Many churches are attempting to become “Vital Congregations.” As a part of the process they are engaging in intensive prayer and Bible study as they seek improvement in five important areas: Worship, New Disciples, Small Groups, People Involved in Missions and Resources Involved in Missions.
Paul wrote the 13 Chapter of Corinthians, for a church that was also struggling with how to be a more “Vital Congregation.” Here was Paul’s answer: “If I could speak all the languages of earth and of angels, but didn’t love others, I would only be a noisy gong or a clanging cymbal. If I had the gift of prophecy, and if I understood all of God’s secret plans and possessed all knowledge, and if I had such faith that I could move mountains, but didn’t love others, I would be nothing. If I gave everything I have to the poor and even sacrificed my body, I could boast about it; but if I didn’t love others, I would have gained nothing.” (1 Cor. 13:1-3)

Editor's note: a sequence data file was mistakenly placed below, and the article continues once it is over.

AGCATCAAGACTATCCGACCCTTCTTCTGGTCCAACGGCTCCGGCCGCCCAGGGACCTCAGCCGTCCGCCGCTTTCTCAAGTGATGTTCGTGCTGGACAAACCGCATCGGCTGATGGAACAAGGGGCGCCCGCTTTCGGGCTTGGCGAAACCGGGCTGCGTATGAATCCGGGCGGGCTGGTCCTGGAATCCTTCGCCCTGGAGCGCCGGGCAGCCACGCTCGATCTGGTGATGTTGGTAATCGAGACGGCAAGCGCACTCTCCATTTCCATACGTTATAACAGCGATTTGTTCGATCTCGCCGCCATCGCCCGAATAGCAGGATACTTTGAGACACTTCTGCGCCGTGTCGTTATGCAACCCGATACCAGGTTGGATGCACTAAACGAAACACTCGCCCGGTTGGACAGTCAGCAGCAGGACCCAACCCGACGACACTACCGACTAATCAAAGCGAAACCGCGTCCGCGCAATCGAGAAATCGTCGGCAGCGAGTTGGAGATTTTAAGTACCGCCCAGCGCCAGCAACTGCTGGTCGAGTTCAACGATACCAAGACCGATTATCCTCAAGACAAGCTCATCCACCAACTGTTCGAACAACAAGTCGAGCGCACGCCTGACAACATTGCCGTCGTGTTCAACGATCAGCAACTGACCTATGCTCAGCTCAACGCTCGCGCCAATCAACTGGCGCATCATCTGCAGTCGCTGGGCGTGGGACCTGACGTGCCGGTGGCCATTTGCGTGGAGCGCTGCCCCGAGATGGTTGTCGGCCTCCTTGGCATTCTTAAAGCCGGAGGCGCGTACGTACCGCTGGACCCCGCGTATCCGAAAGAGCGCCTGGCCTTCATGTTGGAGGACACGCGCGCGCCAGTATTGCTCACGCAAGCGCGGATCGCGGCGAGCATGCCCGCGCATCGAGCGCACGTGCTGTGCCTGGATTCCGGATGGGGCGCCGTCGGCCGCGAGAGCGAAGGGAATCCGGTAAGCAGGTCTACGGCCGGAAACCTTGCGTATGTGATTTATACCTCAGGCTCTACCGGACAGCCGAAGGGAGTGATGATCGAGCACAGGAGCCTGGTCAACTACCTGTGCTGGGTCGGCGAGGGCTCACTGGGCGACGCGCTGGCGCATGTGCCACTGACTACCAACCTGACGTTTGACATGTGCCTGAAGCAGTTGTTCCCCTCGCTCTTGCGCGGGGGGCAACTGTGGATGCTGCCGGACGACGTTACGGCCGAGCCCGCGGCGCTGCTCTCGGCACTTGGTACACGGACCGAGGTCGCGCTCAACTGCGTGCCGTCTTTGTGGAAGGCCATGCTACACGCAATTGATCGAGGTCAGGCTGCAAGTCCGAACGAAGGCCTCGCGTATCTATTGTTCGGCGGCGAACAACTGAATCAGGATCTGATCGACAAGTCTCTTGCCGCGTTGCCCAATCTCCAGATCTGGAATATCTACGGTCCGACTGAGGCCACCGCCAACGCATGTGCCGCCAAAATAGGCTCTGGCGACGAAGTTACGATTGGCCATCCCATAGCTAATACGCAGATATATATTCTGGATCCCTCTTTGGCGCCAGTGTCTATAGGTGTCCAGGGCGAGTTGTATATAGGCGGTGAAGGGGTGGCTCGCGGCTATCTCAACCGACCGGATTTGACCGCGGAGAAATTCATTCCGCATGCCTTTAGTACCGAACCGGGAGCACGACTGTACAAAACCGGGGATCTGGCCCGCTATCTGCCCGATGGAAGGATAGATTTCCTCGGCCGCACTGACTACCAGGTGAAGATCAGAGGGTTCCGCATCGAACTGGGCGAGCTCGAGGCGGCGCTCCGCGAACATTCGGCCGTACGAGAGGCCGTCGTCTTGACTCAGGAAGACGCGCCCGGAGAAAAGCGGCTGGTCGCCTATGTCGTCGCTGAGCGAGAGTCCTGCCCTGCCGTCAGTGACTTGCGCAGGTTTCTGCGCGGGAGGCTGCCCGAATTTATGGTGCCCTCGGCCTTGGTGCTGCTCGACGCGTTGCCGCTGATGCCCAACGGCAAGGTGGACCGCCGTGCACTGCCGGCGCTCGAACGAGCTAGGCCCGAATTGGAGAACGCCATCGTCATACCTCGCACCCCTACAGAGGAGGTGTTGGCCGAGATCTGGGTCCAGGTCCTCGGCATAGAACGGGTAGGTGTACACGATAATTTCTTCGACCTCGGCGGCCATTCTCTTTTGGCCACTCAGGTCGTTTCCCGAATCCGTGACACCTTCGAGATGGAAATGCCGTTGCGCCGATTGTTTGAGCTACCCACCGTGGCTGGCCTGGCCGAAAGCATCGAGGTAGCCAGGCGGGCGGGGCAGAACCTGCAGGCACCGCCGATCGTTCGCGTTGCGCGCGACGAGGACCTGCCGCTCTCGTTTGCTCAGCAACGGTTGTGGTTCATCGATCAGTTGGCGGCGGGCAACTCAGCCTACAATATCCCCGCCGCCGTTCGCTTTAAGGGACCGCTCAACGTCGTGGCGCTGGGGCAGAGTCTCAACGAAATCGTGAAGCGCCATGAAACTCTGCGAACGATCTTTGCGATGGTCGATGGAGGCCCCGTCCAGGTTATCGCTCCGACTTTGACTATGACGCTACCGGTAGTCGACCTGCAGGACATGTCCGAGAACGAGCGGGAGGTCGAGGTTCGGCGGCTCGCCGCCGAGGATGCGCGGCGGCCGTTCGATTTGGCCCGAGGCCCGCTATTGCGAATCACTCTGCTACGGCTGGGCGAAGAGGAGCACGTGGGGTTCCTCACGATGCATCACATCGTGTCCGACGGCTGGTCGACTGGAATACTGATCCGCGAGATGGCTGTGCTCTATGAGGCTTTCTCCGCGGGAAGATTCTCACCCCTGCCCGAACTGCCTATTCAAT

Below are the responses of four churches learning to be Vital in the name of God’s love:
Our church asked:
What does a vital congregation look like?
How does it act?
What does it do?
How do we go about becoming a vital congregation?
Why should we want to be a vital congregation?
Will this cause us to step out of our comfort zone?
Must we speak the truth about where we are presently as a church?
These questions were asked by Hurt UMC congregation as we wrestle with the reality of bringing back people who live without Jesus Christ, or who have walked away from the church. Hurt UMC held a “Family Meeting.” Everyone who calls Hurt UMC home will share a meal and honest, open discussion on the central question “Why is Hurt UMC here?” It is, we pray, the first step towards becoming vital for Jesus Christ! — Rev. Tammy Franklin, Pastor of Hurt UMC